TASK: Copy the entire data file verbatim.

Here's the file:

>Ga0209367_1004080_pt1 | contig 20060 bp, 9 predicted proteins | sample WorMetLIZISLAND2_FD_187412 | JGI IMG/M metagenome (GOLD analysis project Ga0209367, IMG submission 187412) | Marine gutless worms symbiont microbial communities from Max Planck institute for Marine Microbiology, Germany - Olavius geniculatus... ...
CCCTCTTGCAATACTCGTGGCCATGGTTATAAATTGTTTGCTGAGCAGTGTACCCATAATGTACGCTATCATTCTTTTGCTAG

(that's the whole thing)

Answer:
>Ga0209367_1004080_pt1 | contig 20060 bp, 9 predicted proteins | sample WorMetLIZISLAND2_FD_187412 | JGI IMG/M metagenome (GOLD analysis project Ga0209367, IMG submission 187412) | Marine gutless worms symbiont microbial communities from Max Planck institute for Marine Microbiology, Germany - Olavius geniculatus... ...
CCCTCTTGCAATACTCGTGGCCATGGTTATAAATTGTTTGCTGAGCAGTGTACCCATAATGTACGCTATCATTCTTTTGCTAG